I received this book for free in exchange for an honest review. This does not affect my opinion of the book or the content of my review.The Dating Game by Kiley Roache
Also by this author: Frat Girl
Published by Inkyard Press on March 26, 2019
Genres: Contemporary, Young Adult
Pages: 384 •Format: ARC •Source: ALA, Publisher
The Social Network gets a romantic twist in this fresh and engaging new read from the author of Frat Girl, featuring college campus life as three freshman stuck working together on a group project create a dating app that goes viral, winning them fame, potential fortune...and more trouble than it might be worth.
When a prestigious class for future entrepreneurs leads to three freshman developing the next It App for dating on college campuses, all hell breaks loose...
Sara is a driven type-A control freak who lives by her color coordinated Post-it notes. Braden is a player who wants out from under his billionaire father's thumb. Roberto earned his place at Warren University through scholarship and can't afford for his grades to drop. When the three are forced to work together as a group in one of the university's most notoriously difficult classes, tension rises to the breaking point...until shockingly, the silly dating app they created in the final hour proves to be the most viable project in class. Late nights of app development, interest from corporate sponsors, and unexpected romance are woven into a true-to-life college drama that combines the intensity and atmosphere of The Social Network with a romantic twist.
Thank you so much to the publisher for providing a free copy in exchange for an honest review!
Novels set in college are one of my FAVORITE things as a reader. There’s so much potential for character development, self exploration, new themes and tropes, and just endless possibility really to break out of the traditional YA mold. What’s even more excellent is finding a college set novel that doesn’t fall into the romance/erotica heavy New Adult categorization either. Kiley Roache is an author who writes college stories that are just authentic enough to keep readers connected to the characters despite the potentially extraordinary things happening to them, like a girl rushing a fraternity or building the next multi-million dollar social media app. I was really excited to pick up The Dating Game and experience my college days again in Roache’s sophomore novel.
There’s a lot of really good things about this novel- set at the same university of her debut book, it features three freshmen students trying to find their footing and navigate the cut throat Silicon Valley culture at a premiere university where everyone’s resume is already a mile long. I think the topics of self worth, competition, and stress on young adults nowadays were really realistic and poignant- there’s so much pressure to overachieve from such a young age for a normal teen, let alone for teens wanting to go to top tier universities with 2% acceptance rates and major in computer science. The story also explores a variety of social statuses and privileges through its POV characters.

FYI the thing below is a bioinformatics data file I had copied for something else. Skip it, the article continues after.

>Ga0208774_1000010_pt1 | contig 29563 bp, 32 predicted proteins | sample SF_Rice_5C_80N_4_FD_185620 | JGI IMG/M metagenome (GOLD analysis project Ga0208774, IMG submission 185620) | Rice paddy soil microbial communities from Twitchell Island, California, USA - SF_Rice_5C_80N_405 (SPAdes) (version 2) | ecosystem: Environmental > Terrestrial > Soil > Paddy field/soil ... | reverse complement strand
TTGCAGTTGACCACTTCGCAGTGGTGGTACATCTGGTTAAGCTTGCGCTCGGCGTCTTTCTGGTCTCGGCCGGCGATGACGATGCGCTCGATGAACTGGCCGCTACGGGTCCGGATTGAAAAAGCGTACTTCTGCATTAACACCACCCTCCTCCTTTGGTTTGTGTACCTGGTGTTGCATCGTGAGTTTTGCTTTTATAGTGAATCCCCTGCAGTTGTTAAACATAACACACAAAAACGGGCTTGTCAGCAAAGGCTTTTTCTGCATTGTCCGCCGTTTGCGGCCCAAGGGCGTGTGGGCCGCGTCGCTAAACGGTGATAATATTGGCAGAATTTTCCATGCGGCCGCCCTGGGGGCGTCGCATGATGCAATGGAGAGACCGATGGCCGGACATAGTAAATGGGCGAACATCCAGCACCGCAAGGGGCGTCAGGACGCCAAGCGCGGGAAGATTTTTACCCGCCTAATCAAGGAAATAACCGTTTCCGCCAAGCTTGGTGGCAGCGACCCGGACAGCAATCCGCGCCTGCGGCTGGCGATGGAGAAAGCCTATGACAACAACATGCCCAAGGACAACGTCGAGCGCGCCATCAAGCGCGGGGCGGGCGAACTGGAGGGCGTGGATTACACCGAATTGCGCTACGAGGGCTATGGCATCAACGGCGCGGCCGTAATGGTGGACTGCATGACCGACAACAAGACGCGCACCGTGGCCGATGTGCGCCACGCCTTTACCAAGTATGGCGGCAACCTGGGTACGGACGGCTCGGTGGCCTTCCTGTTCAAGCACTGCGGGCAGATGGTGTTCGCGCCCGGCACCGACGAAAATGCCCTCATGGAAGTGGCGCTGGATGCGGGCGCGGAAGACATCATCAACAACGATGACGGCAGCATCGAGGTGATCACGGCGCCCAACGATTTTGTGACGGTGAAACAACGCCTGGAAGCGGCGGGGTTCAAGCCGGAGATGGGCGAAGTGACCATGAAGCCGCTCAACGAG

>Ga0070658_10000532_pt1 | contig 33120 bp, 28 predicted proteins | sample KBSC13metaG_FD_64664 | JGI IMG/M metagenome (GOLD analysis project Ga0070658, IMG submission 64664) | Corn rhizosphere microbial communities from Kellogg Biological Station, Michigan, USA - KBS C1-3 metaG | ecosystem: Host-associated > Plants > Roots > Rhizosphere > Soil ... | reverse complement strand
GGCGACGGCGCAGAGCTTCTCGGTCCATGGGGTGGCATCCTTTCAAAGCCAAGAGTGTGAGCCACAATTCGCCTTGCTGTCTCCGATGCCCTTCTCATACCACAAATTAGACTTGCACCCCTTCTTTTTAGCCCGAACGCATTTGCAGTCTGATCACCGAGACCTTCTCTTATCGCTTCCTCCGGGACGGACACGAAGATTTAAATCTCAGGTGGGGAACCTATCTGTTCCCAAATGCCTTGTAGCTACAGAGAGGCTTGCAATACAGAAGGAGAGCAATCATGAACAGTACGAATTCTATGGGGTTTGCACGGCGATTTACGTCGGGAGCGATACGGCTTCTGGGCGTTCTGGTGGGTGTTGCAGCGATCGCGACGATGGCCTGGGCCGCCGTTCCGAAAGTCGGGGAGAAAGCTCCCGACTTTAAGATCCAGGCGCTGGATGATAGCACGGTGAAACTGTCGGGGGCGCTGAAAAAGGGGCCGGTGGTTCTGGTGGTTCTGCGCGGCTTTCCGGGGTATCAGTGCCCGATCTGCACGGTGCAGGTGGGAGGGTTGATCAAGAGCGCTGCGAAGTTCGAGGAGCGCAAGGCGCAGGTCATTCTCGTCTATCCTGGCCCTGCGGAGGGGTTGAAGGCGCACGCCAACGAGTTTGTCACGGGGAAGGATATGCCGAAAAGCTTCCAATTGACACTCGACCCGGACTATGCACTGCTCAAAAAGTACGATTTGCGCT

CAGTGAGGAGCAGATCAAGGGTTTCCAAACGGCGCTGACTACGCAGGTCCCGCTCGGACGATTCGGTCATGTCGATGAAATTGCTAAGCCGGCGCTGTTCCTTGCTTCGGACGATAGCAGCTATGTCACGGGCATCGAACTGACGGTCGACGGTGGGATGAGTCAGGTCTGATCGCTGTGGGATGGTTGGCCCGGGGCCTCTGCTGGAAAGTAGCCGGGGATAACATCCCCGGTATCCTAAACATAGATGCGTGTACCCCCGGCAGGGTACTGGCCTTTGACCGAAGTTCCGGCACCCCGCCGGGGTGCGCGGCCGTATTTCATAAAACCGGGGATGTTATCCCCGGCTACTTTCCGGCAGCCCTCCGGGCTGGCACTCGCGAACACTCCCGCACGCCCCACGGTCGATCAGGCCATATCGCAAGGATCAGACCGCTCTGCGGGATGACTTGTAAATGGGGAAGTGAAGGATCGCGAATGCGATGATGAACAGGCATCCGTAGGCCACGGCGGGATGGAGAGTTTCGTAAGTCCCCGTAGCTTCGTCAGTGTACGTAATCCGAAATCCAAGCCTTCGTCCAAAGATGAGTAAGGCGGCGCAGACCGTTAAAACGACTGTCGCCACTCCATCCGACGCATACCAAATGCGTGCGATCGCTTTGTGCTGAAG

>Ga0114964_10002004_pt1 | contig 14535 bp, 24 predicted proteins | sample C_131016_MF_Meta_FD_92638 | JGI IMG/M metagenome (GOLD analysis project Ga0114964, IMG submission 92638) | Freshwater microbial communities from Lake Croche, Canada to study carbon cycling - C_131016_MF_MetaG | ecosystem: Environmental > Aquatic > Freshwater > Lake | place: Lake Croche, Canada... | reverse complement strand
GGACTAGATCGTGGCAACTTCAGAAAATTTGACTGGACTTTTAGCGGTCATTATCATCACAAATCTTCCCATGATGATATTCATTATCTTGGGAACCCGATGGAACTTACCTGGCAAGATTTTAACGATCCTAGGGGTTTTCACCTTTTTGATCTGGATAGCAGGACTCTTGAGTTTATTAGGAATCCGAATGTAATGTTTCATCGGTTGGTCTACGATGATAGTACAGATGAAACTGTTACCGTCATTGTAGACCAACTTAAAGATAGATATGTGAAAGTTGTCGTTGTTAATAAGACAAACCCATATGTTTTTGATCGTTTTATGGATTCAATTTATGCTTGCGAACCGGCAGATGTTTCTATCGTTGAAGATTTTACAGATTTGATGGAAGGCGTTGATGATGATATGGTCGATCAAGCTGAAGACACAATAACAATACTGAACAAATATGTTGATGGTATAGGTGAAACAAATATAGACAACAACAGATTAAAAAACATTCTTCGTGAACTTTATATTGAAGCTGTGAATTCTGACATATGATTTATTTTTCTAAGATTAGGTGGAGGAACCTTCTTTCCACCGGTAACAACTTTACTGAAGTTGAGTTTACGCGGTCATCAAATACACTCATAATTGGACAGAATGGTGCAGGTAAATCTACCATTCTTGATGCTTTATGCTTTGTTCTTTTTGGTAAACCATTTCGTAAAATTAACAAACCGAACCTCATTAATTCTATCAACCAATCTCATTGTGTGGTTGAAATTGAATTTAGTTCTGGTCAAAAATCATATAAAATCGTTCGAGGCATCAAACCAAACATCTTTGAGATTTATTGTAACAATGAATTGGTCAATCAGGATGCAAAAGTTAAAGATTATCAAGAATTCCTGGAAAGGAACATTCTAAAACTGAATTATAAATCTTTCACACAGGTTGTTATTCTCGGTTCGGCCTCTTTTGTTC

The story focuses on three protagonists, Sara, Robbie, and Braden, who all come from different background and socioeconomic backgrounds but are all dealing with significant levels of stress and anxiety from their own unique circumstances. When they are sort of thrown together for a class project they end up accidentally making a “hot new app” that basically exploits the human need for vanity and validation. As you can imagine, such instant success leads to all sorts of unique and challenging situations for the three of them. The story of their freshmen year navigating the app is told in rotating POVs that all have a distinct voice and a format that worked for me (until the very end- but I’ll get to that later on).
While it was fun watching the characters have their own tech start up journey (and see how it did, and did not, mirror those stories of the founders of Facebook, Google, Apple, etc.) there was quite a bit of predictability in the plot, especially in regards to the moral dilemma some of the characters faced with the app. There was also a large romantic element that was unsurprising (they did invent a dating app, after all) but I think we’re also all pretty tired of love triangles in the book community. ALSO this book contained the dreaded “sentence” in regards to one holding a breath one did not know they were holding and I’m honestly still trying to figure out if the author intentional put it there on purpose to troll readers knowing how everyone complains about it on book Twitter (and if she did, total props to her for the sort of inside joke lol).
***Please note the section below will contain some mild spoilers.***
One huge issue that I did have with the book, however, was the portrayal of the antagonist. Now, I’m all for the realistic portrayal of how greedy, selfish, etc. humans can be, however one of the main characters goes from 50 to 500 on the evil scale toward the end of the book and just completely stops being a POV character and I was just like ???? It felt rushed and underdeveloped and like it needed to be written with more nuance, especially since there’s a scene earlier on where readers are obviously supposed to feel sympathy for this character and then NOPE he just ends up being a giant jerk at the end. In the epilogue there’s a very short scene that I think is supposed to “redeem” the character but it didn’t really work for me- it seemed half hearted and just thrown in.
Overall: A fun (if predictable) book set in college touching on entrepreneurship and the start up culture. While it isn’t a new favorite for me, if you’re looking for more YA/NA crossover without excessive romance this could be a good fit for you!